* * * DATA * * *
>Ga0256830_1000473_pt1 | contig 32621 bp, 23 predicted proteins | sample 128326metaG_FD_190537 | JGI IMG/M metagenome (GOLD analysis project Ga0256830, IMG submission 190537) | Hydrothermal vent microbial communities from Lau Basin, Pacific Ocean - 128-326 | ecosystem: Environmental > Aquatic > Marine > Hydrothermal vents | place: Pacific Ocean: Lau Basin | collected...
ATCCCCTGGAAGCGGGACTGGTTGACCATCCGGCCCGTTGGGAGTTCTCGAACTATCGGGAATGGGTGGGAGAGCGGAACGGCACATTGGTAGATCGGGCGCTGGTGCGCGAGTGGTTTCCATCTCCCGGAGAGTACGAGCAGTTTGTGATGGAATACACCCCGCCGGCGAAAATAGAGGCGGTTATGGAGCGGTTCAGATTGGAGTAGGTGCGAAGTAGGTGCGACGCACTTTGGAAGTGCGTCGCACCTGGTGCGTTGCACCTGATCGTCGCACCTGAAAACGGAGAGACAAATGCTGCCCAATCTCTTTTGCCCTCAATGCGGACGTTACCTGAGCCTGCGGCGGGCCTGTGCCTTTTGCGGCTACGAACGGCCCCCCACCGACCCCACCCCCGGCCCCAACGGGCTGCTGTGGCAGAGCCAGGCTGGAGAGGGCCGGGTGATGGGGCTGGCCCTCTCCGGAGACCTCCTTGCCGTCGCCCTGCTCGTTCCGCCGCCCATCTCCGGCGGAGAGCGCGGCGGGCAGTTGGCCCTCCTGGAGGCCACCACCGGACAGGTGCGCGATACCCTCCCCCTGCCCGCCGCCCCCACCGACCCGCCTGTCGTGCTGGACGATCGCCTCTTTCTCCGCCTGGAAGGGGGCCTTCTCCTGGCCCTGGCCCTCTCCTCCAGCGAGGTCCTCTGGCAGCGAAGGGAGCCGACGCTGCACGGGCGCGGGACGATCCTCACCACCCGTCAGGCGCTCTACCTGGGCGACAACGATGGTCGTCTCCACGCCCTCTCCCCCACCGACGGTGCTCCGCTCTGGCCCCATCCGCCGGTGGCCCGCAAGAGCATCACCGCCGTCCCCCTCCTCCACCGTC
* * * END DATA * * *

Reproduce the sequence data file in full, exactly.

>Ga0256830_1000473_pt1 | contig 32621 bp, 23 predicted proteins | sample 128326metaG_FD_190537 | JGI IMG/M metagenome (GOLD analysis project Ga0256830, IMG submission 190537) | Hydrothermal vent microbial communities from Lau Basin, Pacific Ocean - 128-326 | ecosystem: Environmental > Aquatic > Marine > Hydrothermal vents | place: Pacific Ocean: Lau Basin | collected...
ATCCCCTGGAAGCGGGACTGGTTGACCATCCGGCCCGTTGGGAGTTCTCGAACTATCGGGAATGGGTGGGAGAGCGGAACGGCACATTGGTAGATCGGGCGCTGGTGCGCGAGTGGTTTCCATCTCCCGGAGAGTACGAGCAGTTTGTGATGGAATACACCCCGCCGGCGAAAATAGAGGCGGTTATGGAGCGGTTCAGATTGGAGTAGGTGCGAAGTAGGTGCGACGCACTTTGGAAGTGCGTCGCACCTGGTGCGTTGCACCTGATCGTCGCACCTGAAAACGGAGAGACAAATGCTGCCCAATCTCTTTTGCCCTCAATGCGGACGTTACCTGAGCCTGCGGCGGGCCTGTGCCTTTTGCGGCTACGAACGGCCCCCCACCGACCCCACCCCCGGCCCCAACGGGCTGCTGTGGCAGAGCCAGGCTGGAGAGGGCCGGGTGATGGGGCTGGCCCTCTCCGGAGACCTCCTTGCCGTCGCCCTGCTCGTTCCGCCGCCCATCTCCGGCGGAGAGCGCGGCGGGCAGTTGGCCCTCCTGGAGGCCACCACCGGACAGGTGCGCGATACCCTCCCCCTGCCCGCCGCCCCCACCGACCCGCCTGTCGTGCTGGACGATCGCCTCTTTCTCCGCCTGGAAGGGGGCCTTCTCCTGGCCCTGGCCCTCTCCTCCAGCGAGGTCCTCTGGCAGCGAAGGGAGCCGACGCTGCACGGGCGCGGGACGATCCTCACCACCCGTCAGGCGCTCTACCTGGGCGACAACGATGGTCGTCTCCACGCCCTCTCCCCCACCGACGGTGCTCCGCTCTGGCCCCATCCGCCGGTGGCCCGCAAGAGCATCACCGCCGTCCCCCTCCTCCACCGTC